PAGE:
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b_kimoun

The Speed Trim

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This new topic is intended to respond to 2 messages posted both in "The trim bug...issue topic". The first message posted by :DJ : "Posted 22January 2011 - 04:16 PMDJ, on 30December 2010 - 08:28 PM, said:Afterreading all the comments here I have to jump in. What Ireally don't like in FS is that in real flying a plane is trimmed for a speed,therefore if the plane is trimmed straight and level and you bring the powerback, the nose will drop to maintain the speed. In reverse, if pwr is increasedthe nose will go up. In all versions of FS and other sims the aircraft willtend to accelerate or decelerate vice nose going up or down. It is afondamental flaw in FS. I have beenflying for 25 years (air Force and Airlines) and while I was an Air Forceinstructor this was always a struggle to make student pilots understand thatconcept. I could continue for pages on the aerodynamics lessons but I thinkthis is enough. Happyflying in the New Year,"And the second message posted by audiohavoc supporting the above message :"Exactly! Itook to the controls of a real aircraft for the first time yesterday and thiswas one of the most important differences I noticed between FSX and realflying."-------------------------------------------------------------------------------------In fact, it appears that , as a matter of trim, not all aircrafts respond to speed change the way DJ and audiohavoc are suggesting. Only aircrafts equipped with speed trim system seem to have this ability.The following is what I read about this subject:The speed trimsystem is a speed stability augmentation system designed to improve flightcharacteristics during operations with a low gross weight, aft center ofgravity and high thrust when the autopilot is not engaged. The purpose of theSTS is to return the airplane to a trimmed speed by commanding the stabilizerin a direction opposite the speed change. The STS monitors inputs of stabilizerposition, thrust lever position, airspeed and vertical speed and then trims thestabilizer using the autopilot stabilizer trim. As the airplane speed increasesor decreases from the trimmed speed, the stabilizer is commanded in thedirection to return the airplane to the trimmed speed. This increases controlcolumn forces to force the airplane to return to the trimmed speed. As theairplane returns to the trimmed speed, the STS commanded stabilizer movement isremoved.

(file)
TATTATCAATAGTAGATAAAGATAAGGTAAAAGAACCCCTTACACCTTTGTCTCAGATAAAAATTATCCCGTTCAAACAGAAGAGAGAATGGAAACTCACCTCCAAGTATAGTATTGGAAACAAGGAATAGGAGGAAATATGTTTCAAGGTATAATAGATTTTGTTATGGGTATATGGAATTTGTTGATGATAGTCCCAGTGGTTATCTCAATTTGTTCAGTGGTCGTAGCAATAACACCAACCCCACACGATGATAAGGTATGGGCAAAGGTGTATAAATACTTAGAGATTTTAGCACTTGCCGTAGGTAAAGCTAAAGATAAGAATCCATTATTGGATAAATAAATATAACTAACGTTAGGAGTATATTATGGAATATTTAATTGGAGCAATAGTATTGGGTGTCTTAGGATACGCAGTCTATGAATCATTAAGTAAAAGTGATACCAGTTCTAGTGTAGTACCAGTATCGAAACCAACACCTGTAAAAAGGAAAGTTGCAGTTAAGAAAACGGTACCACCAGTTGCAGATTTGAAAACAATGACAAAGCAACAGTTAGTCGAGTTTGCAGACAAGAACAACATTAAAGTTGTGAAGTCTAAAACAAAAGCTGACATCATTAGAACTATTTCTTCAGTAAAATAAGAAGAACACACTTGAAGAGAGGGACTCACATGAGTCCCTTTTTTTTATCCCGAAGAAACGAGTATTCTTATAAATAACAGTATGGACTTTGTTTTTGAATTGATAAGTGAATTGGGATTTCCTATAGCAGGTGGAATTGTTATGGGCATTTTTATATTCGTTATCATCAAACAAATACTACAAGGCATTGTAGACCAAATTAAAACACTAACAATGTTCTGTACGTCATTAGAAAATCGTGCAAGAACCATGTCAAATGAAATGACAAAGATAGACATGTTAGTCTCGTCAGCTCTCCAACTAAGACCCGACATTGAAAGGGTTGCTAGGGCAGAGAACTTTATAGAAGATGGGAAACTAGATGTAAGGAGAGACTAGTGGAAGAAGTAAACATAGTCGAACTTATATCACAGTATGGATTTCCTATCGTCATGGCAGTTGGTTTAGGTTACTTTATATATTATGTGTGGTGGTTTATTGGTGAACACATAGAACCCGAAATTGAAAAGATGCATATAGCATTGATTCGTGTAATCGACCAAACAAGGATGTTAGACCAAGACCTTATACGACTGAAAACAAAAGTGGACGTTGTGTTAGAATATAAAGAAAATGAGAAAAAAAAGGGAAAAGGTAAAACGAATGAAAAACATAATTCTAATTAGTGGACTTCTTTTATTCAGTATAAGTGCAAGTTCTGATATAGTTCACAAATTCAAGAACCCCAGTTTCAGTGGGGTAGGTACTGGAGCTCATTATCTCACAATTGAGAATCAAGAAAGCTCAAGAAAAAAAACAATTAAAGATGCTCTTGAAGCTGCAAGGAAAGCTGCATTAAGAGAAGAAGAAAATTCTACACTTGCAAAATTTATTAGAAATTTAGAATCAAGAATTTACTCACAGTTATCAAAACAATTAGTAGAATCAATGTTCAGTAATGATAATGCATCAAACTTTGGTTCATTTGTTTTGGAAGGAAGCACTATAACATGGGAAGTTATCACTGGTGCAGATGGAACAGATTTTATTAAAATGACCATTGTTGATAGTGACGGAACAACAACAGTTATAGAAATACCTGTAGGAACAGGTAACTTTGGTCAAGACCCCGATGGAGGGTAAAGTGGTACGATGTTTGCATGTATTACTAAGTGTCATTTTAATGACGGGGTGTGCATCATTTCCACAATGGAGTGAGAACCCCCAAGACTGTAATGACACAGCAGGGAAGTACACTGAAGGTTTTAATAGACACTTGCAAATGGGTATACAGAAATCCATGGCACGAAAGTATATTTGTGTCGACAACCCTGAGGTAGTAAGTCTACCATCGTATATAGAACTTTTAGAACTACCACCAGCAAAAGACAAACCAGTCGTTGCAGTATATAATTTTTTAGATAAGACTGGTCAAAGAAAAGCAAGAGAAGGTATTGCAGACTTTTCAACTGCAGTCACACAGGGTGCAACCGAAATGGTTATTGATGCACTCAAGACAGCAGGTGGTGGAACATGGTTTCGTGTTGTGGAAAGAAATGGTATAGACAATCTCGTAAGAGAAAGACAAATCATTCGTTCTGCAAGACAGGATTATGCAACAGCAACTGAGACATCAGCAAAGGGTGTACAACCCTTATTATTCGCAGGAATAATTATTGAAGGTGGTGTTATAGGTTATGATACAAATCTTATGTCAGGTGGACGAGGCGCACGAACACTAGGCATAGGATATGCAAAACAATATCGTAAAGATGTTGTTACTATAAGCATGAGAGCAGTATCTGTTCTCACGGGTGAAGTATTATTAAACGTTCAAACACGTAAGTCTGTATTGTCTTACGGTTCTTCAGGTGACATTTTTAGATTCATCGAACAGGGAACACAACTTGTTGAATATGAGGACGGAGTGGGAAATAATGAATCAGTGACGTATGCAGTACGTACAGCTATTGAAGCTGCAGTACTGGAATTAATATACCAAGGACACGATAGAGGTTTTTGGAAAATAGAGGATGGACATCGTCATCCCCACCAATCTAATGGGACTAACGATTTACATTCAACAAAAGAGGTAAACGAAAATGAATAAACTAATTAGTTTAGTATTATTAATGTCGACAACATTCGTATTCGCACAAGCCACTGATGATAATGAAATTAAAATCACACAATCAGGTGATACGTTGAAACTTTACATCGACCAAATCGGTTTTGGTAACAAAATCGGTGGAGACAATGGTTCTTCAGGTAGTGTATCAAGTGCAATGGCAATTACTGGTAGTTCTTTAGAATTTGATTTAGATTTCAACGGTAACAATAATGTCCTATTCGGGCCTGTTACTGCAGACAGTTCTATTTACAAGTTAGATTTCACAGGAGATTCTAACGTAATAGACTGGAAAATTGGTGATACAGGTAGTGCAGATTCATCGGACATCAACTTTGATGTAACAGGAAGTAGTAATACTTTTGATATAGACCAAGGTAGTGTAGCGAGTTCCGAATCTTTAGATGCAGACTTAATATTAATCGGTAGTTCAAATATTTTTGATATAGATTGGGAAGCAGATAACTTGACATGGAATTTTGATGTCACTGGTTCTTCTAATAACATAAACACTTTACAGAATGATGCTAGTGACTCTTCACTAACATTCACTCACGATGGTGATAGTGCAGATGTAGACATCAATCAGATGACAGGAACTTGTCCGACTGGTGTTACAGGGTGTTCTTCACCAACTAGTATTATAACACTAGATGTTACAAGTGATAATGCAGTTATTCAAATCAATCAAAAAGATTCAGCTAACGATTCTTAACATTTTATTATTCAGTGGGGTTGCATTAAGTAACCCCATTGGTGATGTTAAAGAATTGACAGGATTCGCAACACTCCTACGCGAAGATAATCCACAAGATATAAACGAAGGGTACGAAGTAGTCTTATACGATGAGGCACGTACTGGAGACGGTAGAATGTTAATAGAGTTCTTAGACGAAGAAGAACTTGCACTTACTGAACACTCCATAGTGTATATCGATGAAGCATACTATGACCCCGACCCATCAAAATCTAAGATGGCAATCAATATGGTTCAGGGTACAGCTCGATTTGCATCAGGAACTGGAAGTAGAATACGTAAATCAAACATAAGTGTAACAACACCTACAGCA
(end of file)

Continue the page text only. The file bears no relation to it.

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I was flying a Piper Warrior II and it does not have a "speed trim system" yet it if trimmed for level flight, increasing the power will cause the aircraft to climb and decreasing the power will cause the aircraft to descend.

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I was flying a Piper Warrior II and it does not have a "speed trim system" yet it if trimmed for level flight, increasing the power will cause the aircraft to climb and decreasing the power will cause the aircraft to descend.
What else do you expect it to do? A trimmed aircraft (without autopilot or or other system) is trimmed for speed not altitude. It will attempt to hold that speed by climbing or descending if the power is increased or decreased.Let it stabilise in the climb or descent and the spped well be very close to the trimmed speed in level flight.